It is during this time that you will want to let them know you prepared a medication list along with other important information. Have the nurse review the medication list against the list of medication they have listed. Make sure they call out any differences and let the doctor know.

Get out your medical journal

After the nurse leaves it is time to pull out the documents you prepared. You should have:

  • List of questions
  • Symptom trackers
  • Medication journal

The doctor arrives

Once the time comes for one on one time with your doctor set the tone for the visit right away. Let them know you have a lot of information and ask how they would like to the visit to flow.

Remember, if you researched things on the internet, that does not make them facts. Do not go in with your mind made up already on what you need to do health-wise.

Be as specific as possible when describing symptoms and feelings. Make sure you are honest with your doctor about everything. Telling them what you think they want to hear, does no good for anyone. Always be as honest as you can be, it will pay off in the long run.

Don’t be embarrassed!

Remember the information you share with your doctor or office staff is not going to end up on social media or being discussed around town. Under the Health Insurance Portability and Accountability Act (HIPAA), your medical information is protected and serious consequences exist if it is shared without your consent.

In order to get the most of your doctors visit you need to share details. Don’t keep them from your doctor because you think they are embarrassing. More than likely they have heard all of it and more before.

Take notes

The time is now to soak up all the wisdom your doctor is going to provide you. Make sure you are taking notes as your doctor is explaining his or her assessment and plan.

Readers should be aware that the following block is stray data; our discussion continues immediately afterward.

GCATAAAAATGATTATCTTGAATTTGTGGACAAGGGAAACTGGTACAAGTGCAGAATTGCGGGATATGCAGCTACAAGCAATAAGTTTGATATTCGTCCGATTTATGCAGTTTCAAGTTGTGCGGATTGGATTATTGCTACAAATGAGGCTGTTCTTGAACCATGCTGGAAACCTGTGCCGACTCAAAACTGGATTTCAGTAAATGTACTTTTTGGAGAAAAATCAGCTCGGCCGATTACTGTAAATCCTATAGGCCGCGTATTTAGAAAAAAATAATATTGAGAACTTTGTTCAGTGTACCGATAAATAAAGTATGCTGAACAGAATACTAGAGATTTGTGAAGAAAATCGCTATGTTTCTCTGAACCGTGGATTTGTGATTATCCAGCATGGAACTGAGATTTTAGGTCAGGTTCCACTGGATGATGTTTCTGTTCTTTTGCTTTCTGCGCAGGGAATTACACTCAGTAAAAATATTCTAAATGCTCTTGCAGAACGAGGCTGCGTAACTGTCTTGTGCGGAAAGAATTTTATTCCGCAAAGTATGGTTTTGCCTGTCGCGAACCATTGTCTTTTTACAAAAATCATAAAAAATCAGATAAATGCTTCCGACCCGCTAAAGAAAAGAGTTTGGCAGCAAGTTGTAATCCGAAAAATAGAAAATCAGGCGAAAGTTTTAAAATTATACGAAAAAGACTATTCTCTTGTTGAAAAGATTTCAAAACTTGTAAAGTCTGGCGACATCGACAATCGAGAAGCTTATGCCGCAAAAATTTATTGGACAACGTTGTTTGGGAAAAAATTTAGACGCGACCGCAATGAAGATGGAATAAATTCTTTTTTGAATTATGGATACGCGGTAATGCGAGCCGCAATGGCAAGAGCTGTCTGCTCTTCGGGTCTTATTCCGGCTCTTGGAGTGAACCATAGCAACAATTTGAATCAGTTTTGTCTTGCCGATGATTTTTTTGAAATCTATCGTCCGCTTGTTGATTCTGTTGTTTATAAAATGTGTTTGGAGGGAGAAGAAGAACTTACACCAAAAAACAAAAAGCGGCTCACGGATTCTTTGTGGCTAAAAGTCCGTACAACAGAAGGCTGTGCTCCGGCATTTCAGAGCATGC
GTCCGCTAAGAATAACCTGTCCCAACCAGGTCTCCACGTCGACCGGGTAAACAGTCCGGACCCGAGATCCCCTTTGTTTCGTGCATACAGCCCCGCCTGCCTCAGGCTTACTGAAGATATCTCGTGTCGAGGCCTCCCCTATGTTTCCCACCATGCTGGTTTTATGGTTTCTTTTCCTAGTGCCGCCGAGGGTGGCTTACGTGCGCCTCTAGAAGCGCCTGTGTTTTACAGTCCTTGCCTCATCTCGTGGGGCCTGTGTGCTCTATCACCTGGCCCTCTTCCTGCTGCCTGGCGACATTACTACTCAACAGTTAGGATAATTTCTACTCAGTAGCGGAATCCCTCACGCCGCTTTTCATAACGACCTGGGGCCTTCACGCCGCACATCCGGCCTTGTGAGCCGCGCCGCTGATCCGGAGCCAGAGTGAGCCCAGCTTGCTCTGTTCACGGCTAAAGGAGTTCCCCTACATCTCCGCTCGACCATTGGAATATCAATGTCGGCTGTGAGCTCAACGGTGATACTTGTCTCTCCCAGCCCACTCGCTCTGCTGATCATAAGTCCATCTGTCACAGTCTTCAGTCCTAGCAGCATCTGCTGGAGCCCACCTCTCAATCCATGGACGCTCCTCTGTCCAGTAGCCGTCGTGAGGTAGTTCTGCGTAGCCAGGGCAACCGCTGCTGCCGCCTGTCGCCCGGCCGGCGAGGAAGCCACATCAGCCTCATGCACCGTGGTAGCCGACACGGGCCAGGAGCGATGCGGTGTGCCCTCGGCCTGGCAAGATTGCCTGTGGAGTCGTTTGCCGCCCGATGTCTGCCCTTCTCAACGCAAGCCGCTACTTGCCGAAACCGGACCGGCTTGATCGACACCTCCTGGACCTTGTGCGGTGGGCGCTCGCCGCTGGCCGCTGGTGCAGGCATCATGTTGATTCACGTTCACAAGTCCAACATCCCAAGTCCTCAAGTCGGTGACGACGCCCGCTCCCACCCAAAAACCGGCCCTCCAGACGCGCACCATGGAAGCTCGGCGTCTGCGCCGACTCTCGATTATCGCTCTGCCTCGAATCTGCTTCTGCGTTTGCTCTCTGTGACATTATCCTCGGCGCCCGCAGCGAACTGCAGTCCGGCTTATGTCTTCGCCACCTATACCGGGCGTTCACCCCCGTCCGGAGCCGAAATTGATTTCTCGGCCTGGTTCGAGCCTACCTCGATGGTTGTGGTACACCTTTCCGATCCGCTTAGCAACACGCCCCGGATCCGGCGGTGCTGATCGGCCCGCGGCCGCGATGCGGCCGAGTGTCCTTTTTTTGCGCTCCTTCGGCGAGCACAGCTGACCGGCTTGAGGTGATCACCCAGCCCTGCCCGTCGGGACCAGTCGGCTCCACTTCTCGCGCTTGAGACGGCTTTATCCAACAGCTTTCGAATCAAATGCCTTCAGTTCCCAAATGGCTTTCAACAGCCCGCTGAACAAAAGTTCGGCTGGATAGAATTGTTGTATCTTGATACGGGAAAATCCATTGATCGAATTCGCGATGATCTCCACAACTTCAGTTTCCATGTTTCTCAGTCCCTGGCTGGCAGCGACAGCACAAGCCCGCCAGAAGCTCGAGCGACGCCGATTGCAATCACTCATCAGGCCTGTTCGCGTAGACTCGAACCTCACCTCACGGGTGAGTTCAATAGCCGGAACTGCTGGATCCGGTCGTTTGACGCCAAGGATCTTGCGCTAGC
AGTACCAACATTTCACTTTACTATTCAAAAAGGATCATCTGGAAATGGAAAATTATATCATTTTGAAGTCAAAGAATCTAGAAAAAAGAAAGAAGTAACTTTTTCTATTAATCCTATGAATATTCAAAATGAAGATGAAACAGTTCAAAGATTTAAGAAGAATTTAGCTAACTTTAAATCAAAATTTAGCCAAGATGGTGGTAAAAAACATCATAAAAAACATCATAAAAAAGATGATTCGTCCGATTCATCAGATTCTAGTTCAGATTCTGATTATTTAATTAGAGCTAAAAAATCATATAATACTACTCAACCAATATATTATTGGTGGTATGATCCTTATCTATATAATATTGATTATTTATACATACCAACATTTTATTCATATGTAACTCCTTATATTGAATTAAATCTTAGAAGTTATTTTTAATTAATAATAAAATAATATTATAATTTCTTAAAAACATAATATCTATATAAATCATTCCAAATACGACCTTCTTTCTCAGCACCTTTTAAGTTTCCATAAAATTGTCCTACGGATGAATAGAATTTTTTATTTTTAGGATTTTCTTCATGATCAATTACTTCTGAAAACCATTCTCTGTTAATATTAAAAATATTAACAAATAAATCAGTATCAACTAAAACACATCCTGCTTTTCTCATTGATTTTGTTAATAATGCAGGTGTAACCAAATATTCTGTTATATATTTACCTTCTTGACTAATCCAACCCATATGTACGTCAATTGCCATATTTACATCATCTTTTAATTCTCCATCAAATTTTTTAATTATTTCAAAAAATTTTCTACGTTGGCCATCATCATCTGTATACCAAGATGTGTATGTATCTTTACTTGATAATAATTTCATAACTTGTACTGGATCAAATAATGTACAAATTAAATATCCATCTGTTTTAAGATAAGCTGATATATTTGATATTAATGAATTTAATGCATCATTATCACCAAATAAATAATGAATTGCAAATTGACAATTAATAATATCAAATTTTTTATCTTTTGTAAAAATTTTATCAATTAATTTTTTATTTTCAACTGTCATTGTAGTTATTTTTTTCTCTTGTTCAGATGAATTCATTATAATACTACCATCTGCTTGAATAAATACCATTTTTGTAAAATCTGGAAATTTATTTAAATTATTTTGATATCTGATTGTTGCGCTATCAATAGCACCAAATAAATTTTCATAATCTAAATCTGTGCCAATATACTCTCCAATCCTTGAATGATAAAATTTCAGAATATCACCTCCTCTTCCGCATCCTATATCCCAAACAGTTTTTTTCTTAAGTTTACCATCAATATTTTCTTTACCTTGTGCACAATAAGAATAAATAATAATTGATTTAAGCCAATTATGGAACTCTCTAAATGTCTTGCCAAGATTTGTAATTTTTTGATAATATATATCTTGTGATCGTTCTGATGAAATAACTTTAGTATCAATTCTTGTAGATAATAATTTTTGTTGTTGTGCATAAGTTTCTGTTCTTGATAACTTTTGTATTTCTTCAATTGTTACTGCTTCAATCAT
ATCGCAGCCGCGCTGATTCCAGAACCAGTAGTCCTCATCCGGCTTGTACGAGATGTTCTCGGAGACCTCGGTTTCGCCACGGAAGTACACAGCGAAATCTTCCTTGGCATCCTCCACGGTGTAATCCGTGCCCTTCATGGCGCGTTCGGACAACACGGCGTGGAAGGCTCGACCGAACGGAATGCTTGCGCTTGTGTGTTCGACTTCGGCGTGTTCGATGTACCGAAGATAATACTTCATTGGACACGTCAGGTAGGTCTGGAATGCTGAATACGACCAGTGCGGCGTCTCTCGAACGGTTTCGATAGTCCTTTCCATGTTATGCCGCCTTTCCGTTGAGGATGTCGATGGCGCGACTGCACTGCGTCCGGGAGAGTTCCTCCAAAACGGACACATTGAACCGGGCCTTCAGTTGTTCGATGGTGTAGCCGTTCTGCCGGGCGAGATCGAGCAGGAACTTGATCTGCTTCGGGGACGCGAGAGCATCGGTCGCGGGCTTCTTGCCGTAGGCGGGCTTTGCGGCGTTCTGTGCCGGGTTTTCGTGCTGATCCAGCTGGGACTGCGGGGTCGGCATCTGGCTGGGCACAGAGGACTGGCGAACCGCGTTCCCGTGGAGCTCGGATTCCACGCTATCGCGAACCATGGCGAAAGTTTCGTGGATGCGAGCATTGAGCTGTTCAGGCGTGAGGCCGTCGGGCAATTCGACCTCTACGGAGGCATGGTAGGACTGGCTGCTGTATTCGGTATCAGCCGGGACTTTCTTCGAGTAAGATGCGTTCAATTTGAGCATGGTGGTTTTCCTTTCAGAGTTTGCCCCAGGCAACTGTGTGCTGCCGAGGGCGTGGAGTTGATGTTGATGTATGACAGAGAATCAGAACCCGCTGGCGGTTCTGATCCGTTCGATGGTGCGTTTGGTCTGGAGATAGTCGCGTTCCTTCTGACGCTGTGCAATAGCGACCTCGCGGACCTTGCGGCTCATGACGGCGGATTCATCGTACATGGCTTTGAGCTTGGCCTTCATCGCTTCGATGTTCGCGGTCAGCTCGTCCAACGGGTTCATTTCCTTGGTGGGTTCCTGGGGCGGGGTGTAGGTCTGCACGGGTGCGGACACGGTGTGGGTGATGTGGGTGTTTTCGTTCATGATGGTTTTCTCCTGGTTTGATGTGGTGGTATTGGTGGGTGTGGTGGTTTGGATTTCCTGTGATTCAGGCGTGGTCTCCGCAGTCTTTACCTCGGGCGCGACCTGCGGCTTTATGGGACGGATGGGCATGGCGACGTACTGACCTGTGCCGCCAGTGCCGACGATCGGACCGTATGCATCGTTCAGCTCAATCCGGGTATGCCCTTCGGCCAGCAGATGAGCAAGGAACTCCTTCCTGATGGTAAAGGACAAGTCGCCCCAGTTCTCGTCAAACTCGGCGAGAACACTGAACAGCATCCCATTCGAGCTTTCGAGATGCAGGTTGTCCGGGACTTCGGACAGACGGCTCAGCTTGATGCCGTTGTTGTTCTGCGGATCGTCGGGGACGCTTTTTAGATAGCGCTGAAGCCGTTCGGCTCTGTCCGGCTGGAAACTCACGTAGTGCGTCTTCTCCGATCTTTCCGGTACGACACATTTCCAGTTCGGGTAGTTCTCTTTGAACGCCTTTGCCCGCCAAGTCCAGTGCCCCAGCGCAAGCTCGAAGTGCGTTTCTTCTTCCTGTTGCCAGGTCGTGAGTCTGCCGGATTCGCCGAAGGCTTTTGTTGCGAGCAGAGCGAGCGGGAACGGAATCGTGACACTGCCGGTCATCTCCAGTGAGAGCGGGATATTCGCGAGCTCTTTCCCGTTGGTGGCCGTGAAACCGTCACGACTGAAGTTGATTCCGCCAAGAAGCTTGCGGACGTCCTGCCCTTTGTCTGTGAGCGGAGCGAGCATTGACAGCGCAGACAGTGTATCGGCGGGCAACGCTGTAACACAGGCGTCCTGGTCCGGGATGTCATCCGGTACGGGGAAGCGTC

#6 Ask clarifying questions

We already discussed having a list of questions ready to be asked. This is the time to break those out.

In addition to your pre-visit questions here are some other things to make sure you ask as well. These are questions that will clarify where you go from here.

  • Is there any pre-printed information available on your disease state or medication?
  • Are there foundations or support groups that are recommended?
  • Can the office staff provide a visit summary?
  • Do you have a patient portal to view health information?
  • What is the next follow up step?
  • When should my next appointment be?

#7 Be a consumer of your healthcare

Given the technology available today, most people check reviews and thoroughly research before buying. One reason for this is that information is incredibly easy to obtain on the internet. It has dawned the age of consumerism.

Unfortunately, many people don’t behave as consumers when it comes to their healthcare. You need to be your own self advocate. Research your doctor, prepare for the visit and get as much as you can from each contact with your healthcare team.

This is how you can stay healthy and spend less on healthcare!

Remember, many healthcare resources exist to help you in your journey. Picture your doctor as the quarterback who leads your healthcare team. You as the advocate of your own health are the coach.

The best health outcomes have been shown when professionals such as pharmacists, physical therapists, dietitians, social workers all work together as a team with a common goal, being guided by your doctor… the quarterback. The coach helps coordinate things and the team moves the ball down the field to score a victory against your disease.

For more actionable advice on how to save the most on medications, visit my blog for the latest updates.